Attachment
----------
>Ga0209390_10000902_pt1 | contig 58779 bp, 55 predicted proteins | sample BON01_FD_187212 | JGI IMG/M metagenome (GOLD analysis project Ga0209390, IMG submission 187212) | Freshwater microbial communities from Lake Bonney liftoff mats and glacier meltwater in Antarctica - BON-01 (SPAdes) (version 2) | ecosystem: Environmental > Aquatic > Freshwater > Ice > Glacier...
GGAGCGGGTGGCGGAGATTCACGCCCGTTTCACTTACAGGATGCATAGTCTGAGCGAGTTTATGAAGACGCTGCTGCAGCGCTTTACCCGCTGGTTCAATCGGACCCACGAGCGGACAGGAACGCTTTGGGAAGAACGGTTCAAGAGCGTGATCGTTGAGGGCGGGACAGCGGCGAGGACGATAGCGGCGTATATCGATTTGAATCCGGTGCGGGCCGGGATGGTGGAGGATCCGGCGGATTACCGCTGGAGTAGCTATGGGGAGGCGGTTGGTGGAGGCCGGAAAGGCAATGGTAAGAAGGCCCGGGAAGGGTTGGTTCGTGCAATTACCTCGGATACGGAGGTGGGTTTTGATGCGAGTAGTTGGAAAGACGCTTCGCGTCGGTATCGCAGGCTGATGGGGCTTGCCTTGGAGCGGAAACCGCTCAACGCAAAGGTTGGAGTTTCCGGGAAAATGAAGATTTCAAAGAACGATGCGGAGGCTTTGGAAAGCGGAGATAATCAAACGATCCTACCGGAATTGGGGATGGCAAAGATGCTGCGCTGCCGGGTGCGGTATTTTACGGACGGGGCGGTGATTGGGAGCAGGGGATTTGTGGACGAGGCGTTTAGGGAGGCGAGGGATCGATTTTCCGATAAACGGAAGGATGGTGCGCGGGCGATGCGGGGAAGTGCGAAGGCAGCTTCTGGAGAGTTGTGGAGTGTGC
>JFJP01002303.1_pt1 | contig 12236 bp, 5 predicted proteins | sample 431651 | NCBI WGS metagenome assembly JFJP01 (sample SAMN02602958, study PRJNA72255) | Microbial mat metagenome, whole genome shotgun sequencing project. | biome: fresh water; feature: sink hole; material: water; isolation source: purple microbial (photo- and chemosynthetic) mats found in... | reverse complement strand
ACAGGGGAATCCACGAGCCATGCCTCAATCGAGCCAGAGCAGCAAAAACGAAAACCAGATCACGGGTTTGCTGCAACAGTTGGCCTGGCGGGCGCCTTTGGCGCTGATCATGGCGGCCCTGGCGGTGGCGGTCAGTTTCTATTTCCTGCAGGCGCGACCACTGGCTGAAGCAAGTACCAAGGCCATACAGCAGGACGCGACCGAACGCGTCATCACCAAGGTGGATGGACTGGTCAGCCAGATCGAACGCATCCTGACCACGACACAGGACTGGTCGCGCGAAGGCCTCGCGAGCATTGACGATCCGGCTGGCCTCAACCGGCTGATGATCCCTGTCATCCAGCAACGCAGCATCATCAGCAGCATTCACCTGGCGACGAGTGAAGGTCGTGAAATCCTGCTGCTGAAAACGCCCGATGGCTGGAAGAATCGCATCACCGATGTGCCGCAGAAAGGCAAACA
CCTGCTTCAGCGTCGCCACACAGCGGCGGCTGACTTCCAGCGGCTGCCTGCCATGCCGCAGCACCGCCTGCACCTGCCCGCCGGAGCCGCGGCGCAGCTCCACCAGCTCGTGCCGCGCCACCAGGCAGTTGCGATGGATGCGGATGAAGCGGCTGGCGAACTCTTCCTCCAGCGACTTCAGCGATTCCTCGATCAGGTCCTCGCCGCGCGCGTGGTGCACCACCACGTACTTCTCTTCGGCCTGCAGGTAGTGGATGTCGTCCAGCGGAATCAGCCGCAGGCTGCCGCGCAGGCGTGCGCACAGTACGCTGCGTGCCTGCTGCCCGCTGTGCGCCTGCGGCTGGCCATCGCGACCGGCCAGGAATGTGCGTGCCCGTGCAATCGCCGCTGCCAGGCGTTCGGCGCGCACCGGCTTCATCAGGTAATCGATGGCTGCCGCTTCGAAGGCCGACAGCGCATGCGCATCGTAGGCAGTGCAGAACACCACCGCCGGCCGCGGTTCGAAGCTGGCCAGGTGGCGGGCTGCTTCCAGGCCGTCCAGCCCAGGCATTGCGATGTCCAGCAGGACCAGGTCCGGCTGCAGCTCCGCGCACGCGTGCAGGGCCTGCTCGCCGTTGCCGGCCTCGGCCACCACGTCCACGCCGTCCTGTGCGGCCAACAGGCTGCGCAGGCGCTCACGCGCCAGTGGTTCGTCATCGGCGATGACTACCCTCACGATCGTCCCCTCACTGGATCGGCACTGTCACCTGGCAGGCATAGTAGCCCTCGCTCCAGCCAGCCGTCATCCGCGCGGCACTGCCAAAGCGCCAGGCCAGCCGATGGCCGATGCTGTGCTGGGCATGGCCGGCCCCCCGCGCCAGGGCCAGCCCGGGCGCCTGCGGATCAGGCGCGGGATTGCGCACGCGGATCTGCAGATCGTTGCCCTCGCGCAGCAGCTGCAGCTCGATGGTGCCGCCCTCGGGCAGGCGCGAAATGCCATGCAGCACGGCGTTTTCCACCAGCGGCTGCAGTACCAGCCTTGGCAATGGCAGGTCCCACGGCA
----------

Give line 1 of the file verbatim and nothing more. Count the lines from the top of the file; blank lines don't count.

>Ga0209390_10000902_pt1 | contig 58779 bp, 55 predicted proteins | sample BON01_FD_187212 | JGI IMG/M metagenome (GOLD analysis project Ga0209390, IMG submission 187212) | Freshwater microbial communities from Lake Bonney liftoff mats and glacier meltwater in Antarctica - BON-01 (SPAdes) (version 2) | ecosystem: Environmental > Aquatic > Freshwater > Ice > Glacier...